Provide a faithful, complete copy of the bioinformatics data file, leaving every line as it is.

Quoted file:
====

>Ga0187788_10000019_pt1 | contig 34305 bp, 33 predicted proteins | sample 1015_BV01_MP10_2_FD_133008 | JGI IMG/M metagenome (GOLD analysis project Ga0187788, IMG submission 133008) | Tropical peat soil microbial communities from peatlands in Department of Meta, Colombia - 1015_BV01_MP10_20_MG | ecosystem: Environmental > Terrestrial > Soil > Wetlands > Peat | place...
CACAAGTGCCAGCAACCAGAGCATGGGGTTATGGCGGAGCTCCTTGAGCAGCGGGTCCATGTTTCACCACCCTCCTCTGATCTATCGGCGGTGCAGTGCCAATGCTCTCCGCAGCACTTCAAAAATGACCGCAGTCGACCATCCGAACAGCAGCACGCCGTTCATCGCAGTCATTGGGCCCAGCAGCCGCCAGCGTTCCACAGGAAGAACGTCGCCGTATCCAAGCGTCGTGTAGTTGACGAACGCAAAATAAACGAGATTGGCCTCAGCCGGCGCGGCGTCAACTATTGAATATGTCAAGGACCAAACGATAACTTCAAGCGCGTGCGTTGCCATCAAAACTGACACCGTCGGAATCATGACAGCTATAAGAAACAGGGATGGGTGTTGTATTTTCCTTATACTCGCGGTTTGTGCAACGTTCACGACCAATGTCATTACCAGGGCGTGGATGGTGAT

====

>Ga0187788_10000019_pt1 | contig 34305 bp, 33 predicted proteins | sample 1015_BV01_MP10_2_FD_133008 | JGI IMG/M metagenome (GOLD analysis project Ga0187788, IMG submission 133008) | Tropical peat soil microbial communities from peatlands in Department of Meta, Colombia - 1015_BV01_MP10_20_MG | ecosystem: Environmental > Terrestrial > Soil > Wetlands > Peat | place...
CACAAGTGCCAGCAACCAGAGCATGGGGTTATGGCGGAGCTCCTTGAGCAGCGGGTCCATGTTTCACCACCCTCCTCTGATCTATCGGCGGTGCAGTGCCAATGCTCTCCGCAGCACTTCAAAAATGACCGCAGTCGACCATCCGAACAGCAGCACGCCGTTCATCGCAGTCATTGGGCCCAGCAGCCGCCAGCGTTCCACAGGAAGAACGTCGCCGTATCCAAGCGTCGTGTAGTTGACGAACGCAAAATAAACGAGATTGGCCTCAGCCGGCGCGGCGTCAACTATTGAATATGTCAAGGACCAAACGATAACTTCAAGCGCGTGCGTTGCCATCAAAACTGACACCGTCGGAATCATGACAGCTATAAGAAACAGGGATGGGTGTTGTATTTTCCTTATACTCGCGGTTTGTGCAACGTTCACGACCAATGTCATTACCAGGGCGTGGATGGTGAT